Bitcoin is a digital cryptocurrency, secured through encryption, having no bills and physical coins. The existence of the currency depends on the network of users who work together to process and verify the transactions made digitally. This chain of users and transactions is what forms bitcoins or digital cryptocurrency.
A Historical Background Of Bitcoin:
The idea of Bitcoins or digital currency came into existence with the release of a paper in November 2008. The paper was titled “Bitcoin: Peer to Peer Electronic Cash System.” It mainly focused on the idea of how a peer-to-peer transaction ‘digitally’ would make sense. The author of this paper kept his identity hidden under the fictitious name “Satoshi Nakamoto.”
He quite purposefully pitched the idea of maintaining a decentralized system for making transactions in a peer-to-peer network. It was not long after the launch of this paper that this idea of digital currency became a reality. The author himself was the first one to mine the first bitcoins in January 2009. This idea of digital currency was highly appreciated by the cryptographers and anarcho-activists, who found liberation from government rules, accountability, regulations, and surplus charges in bitcoins.
The first time bitcoins were ever used in a transaction was in 2010 when a programmer, Laszlo Hanyecz from Jacksonville, FL, paid digitally to his fellow for some Pizzas from Papa John’s.
Bitcoin started to gain value over time. Beginning from $1 in around 2011, bitcoin became popular. Gradually, things began to get better, and bitcoin value boomed to a good $200 in 2011, October. Unfortunately, that didn’t last for long as a hacking incident resulted in the crash of Bitcoin’s value. It was late November that year when Bitcoin again boomed to its highest value, $1242. These facts show that the value of this currency was never under anyone’s control. It could rise or fall anytime to any level.
Cryptocurrency: How Bitcoin Works?
Bitcoins are just like any other currency that you process. Physical currency is the one, for which you make your transactions; the banks keep records of all your withdrawals and deposits in its ledger and process. Just like that, the bitcoins are transacted and kept, but the only difference with bitcoins is that the responsibility of keeping a track over transactions and maintaining ledgers comes on the entire community or network of people. There is no one accountable for keeping a check on what transactions are made. A file is maintained, which is termed as the “blockchain.” This file is open to all and acts as a ledger for the bitcoin transactions made in the community. People in the network have no bank account numbers.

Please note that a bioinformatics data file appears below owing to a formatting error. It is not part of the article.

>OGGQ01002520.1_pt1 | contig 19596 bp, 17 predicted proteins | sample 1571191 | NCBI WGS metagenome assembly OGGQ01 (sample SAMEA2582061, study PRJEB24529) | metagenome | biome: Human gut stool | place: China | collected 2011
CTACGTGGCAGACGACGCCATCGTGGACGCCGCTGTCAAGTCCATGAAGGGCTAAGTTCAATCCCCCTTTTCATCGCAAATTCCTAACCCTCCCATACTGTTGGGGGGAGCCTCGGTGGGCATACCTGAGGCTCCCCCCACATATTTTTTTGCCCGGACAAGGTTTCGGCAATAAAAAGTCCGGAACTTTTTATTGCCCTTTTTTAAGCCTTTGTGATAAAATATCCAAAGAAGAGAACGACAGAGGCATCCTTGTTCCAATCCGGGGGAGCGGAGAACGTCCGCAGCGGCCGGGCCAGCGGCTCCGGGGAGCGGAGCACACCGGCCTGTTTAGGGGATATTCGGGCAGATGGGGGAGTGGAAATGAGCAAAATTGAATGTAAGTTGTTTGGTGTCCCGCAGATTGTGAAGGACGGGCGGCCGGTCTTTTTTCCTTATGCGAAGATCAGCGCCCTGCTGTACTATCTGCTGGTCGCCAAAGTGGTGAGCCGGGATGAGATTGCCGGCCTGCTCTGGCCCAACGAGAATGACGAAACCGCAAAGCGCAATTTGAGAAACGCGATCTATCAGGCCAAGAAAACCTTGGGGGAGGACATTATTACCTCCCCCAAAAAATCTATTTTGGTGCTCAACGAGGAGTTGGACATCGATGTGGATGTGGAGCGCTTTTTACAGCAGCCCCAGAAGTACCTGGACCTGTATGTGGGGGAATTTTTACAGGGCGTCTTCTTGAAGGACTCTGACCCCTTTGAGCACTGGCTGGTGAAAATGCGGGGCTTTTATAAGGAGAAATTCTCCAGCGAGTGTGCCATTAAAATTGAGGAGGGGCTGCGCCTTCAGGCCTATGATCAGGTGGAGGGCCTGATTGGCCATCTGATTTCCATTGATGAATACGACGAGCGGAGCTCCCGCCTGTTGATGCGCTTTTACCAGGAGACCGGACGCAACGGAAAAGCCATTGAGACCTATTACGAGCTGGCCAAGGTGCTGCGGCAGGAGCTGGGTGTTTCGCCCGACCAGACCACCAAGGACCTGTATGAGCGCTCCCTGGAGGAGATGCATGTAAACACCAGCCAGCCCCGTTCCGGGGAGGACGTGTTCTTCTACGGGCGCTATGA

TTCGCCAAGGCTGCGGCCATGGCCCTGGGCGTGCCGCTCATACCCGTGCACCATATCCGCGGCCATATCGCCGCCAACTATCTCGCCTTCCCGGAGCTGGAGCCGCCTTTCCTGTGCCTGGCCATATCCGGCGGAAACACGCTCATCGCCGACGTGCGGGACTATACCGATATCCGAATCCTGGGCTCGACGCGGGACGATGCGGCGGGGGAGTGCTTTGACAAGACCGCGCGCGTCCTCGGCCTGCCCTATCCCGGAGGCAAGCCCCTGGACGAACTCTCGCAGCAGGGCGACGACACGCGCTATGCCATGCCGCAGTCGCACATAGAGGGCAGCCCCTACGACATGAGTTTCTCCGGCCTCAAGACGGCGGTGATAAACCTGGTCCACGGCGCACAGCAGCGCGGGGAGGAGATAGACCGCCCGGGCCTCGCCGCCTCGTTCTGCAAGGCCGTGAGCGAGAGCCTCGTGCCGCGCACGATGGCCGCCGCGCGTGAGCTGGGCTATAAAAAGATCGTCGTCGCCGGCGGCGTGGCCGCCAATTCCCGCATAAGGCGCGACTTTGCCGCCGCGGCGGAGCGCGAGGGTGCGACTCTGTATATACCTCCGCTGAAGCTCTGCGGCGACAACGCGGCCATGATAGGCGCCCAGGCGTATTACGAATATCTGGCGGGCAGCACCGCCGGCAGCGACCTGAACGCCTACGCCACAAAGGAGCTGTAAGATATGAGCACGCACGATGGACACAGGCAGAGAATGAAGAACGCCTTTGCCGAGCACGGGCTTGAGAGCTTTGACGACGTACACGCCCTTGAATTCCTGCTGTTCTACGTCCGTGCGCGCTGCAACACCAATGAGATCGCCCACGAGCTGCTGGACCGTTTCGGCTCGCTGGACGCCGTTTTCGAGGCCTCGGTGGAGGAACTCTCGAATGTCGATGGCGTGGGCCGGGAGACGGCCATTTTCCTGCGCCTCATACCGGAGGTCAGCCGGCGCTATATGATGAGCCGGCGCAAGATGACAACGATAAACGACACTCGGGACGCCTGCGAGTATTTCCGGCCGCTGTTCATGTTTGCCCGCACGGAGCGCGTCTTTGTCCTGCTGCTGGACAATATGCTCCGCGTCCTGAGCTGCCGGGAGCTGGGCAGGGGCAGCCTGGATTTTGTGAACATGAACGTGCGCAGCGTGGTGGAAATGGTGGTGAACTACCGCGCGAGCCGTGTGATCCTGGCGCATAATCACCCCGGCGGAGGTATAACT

Instead, they have encrypted addresses. If anyone buys any bitcoins, they are allocated to their address and then kept as a record in the blockchain with that address.
Well, Bitcoin has given an entirely new dimension to the concept of currency. It is an independent system with no one looking after it. In this era, where technology and automation are taking over everything, this digital cryptocurrency is on the top of the list. Bitcoins system of currency is completely free of corruption. It has no threat of a central bank system, incorporating regulations that are more advantageous to the bank than the users. It is entirely free of the banking’s toxic strategies that aim to take control of your finances. Bitcoin allows one to enjoy independent, free, and most importantly, an identity-free access to a financial system. Bitcoins have eased things by allowing anonymous payments.
This currency system allows the user to make instant payments through cheap and easy transfers across international borders. It has considerably eased things for people who have limited or no access to banks or other transaction systems, which is a significant factor in developing countries like Pakistan. Let’s see how Bitcoins have evolved in Pakistan and how important they are for the country.
Cryptocurrency Market in Pakistan:
As discussed earlier, Bitcoins are of crucial importance when it comes to developing countries, where many people do not have access to banks, especially in remote areas.
The Arrival of Bitcoin Exchange in Pakistan:
Urdubit was the first and biggest Pakistani Bitcoin exchange established in October 2014. Founded by Danyal Manzar and Zain Tariq, this platform operated over Blink trade’s platform and engine. The owners of this exchange came to know about Bitcoins in 2012, one year after the Bitcoin Boom, which gained media attention. The creators saw a gap in the market for a country like Pakistan where $16 million or above came as overseas remittances, and many of them are for people living in remote areas with no access to banks. As per the Dawn report from April 2018:
Pakistan is home to 100 million adults without a bank account, with 13 percent of adults citing religious concerns as a reason for not having an account at a financial institution, a World Bank report on the use of financial services revealed.
Urdu bit decided to target Pakistan’s Freelance market for whom the money exchange or cash payments are an issue. Freelancers were a huge market in Pakistan at that time (May 2016) too. To accommodate such a massive number of users, Urdubit decided to partner with Bitwage. But all this was ceased as Urdubit announced to shut down all of a sudden! However, talented youth from Freelancer.com is still getting a lot from it. Thanks to them that they are also operating in Pakistan.
Issues with Cryptocurrency in Pakistan:
Pakistan became one of the medium density Bitcoin region on the world map in 2014. Many people in Pakistan started to use Bitcoins for their transaction as it offered an easier way out. In a report from Tribune in February 2014, one of the famous tech gurus and payment expert Faisal Khan recorded his stance on Bitcoins:
“At present, there is no official stance on Bitcoins in Pakistan. However, there is no cost on Bitcoin transactions, and that makes it a very attractive perspective”